Second, certain ideas I had in place for different level themes would be impossible to link together on the same map without the result looking absolutely forced. This kept me away from using some of my better ideas and instead had me feeling as if I would have to settle for some really generic level themes. Maybe an actually artist could do it; I cannot.

Finally, I had made too much space for secret levels that would be devoid of meaningful content, would waste the players time, and most importantly, would waste even more of my own development time. I am an indie developer making crap that is put on the Internet for free; replay value is not my first priority. Everything I want the player to experience is to be discovered in the main set of stages, from beginning to end. Beating the game will not simply be a, "Yeah, the horribly written story is complete and you've only played 45% of the game, but it's all cool, if you want to leave now you can do so without feeling bad," moment, but a, "Sup, you beat this game. Seriously, wow, that was crazy impressive. You must be dead or something after that." The game's development should really start to come to close; I do not want to notice that it is December and I still have to create ten extra stages before I can start to wrap things up. A game is done when a game is done; most of the advice speaks against releasing too early, but in my case, I could potentially face the troubles of releasing too late. Look at Duke Nukem Forever. I don't want to be that.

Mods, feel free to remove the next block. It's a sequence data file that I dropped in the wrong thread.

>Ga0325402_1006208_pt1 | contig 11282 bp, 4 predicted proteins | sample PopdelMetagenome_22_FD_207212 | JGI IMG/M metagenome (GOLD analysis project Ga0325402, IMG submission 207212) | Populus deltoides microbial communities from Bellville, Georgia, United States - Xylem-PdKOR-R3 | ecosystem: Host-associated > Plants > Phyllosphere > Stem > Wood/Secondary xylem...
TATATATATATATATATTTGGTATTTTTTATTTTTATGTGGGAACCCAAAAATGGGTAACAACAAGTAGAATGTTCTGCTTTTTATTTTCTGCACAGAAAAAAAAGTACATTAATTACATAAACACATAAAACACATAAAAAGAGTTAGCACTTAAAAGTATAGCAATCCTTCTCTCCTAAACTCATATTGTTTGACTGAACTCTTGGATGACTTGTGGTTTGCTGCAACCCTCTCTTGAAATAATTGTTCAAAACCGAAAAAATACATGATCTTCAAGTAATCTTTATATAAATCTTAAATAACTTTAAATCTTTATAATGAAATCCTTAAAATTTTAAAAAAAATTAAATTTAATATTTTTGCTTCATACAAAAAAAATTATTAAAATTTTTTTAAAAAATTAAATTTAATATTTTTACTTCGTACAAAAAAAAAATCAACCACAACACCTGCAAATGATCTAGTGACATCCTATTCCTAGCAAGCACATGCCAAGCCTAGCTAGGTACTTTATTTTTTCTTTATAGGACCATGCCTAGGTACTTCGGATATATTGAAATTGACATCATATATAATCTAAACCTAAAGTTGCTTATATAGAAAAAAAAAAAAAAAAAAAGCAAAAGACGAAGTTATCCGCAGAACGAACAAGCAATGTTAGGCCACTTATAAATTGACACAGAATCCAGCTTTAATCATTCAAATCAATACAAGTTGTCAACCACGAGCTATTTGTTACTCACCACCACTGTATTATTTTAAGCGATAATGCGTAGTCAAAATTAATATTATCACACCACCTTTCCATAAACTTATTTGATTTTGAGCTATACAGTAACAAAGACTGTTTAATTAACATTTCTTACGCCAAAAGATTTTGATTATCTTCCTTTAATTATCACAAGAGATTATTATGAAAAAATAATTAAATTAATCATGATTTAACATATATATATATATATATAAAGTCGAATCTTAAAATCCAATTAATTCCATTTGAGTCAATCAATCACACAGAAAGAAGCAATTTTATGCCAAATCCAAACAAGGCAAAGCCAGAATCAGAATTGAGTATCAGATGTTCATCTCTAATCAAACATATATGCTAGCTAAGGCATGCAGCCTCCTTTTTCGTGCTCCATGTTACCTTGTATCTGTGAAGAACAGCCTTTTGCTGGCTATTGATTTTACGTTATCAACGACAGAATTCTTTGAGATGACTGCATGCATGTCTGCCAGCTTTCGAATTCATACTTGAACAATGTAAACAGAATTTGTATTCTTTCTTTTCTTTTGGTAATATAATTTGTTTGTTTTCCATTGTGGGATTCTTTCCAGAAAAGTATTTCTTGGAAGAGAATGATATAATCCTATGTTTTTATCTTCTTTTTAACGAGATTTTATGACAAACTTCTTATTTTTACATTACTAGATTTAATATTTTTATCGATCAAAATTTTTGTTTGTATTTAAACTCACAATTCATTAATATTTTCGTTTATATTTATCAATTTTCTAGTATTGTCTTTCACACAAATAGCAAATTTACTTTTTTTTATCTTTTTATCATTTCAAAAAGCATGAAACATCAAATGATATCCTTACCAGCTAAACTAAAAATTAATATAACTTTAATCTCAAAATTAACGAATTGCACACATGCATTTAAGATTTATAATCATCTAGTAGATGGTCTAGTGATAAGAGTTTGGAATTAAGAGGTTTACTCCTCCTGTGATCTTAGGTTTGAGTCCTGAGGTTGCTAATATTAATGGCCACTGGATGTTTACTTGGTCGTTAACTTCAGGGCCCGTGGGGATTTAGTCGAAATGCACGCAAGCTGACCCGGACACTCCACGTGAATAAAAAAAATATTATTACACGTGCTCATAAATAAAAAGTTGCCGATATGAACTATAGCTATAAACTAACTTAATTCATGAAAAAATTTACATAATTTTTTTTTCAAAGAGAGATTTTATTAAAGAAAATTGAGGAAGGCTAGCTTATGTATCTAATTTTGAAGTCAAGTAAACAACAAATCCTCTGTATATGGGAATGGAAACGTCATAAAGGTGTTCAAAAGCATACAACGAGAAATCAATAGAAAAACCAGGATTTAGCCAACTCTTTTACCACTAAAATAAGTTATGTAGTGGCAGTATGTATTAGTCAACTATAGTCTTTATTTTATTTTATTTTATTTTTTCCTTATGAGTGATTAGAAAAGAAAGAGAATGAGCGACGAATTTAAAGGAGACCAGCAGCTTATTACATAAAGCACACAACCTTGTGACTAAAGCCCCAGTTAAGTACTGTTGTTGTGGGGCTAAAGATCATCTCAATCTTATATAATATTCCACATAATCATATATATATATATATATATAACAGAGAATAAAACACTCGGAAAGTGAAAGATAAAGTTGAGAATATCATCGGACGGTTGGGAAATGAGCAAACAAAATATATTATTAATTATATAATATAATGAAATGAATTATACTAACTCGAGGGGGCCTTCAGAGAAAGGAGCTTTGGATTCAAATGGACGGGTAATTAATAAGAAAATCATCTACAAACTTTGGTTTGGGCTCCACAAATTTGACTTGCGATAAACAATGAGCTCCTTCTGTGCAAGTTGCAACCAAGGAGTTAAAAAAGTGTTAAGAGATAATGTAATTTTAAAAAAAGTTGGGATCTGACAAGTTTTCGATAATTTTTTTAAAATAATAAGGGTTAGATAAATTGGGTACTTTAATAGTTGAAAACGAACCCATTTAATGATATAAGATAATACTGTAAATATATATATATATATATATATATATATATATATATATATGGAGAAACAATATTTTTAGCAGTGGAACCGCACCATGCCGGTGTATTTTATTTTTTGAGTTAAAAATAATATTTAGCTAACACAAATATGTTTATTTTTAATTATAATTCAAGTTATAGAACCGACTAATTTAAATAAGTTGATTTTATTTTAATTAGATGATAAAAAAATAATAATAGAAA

Cutting out the current world map is cutting out content, but that content is fat, and a leaner game is almost always better. The replacement will actually be using most of the same code actually; instead of a large, Super Mario World-esque world map I have opted into creating a level selection system akin to the map from the Game Boy Color version of Super Mario Bros. I just realized I need to desperately stop taking inspiration from the Mario series (it's just too good).

So yeah, I killed a few of my kids. Huh.

Friday, July 6, 2012

Apparently This Blog is Old and An Update on My Cute Fan Game

I decided to look through the archives to have a good laugh at the meager amount of content I put out now compared to back in the past when I zealously made sure that I posted something everyday. But instead of entertaining my present self with my past self's naive dutifulness, I realize that this blog is over a year old. And I missed its birthday by like three months. Oh no, what will I do. Maybe I will do something special for the 100th post for this thing. But maybe not, because of the whole "no one actually reads this blog" thing. Either way, online comic tropes will be employed.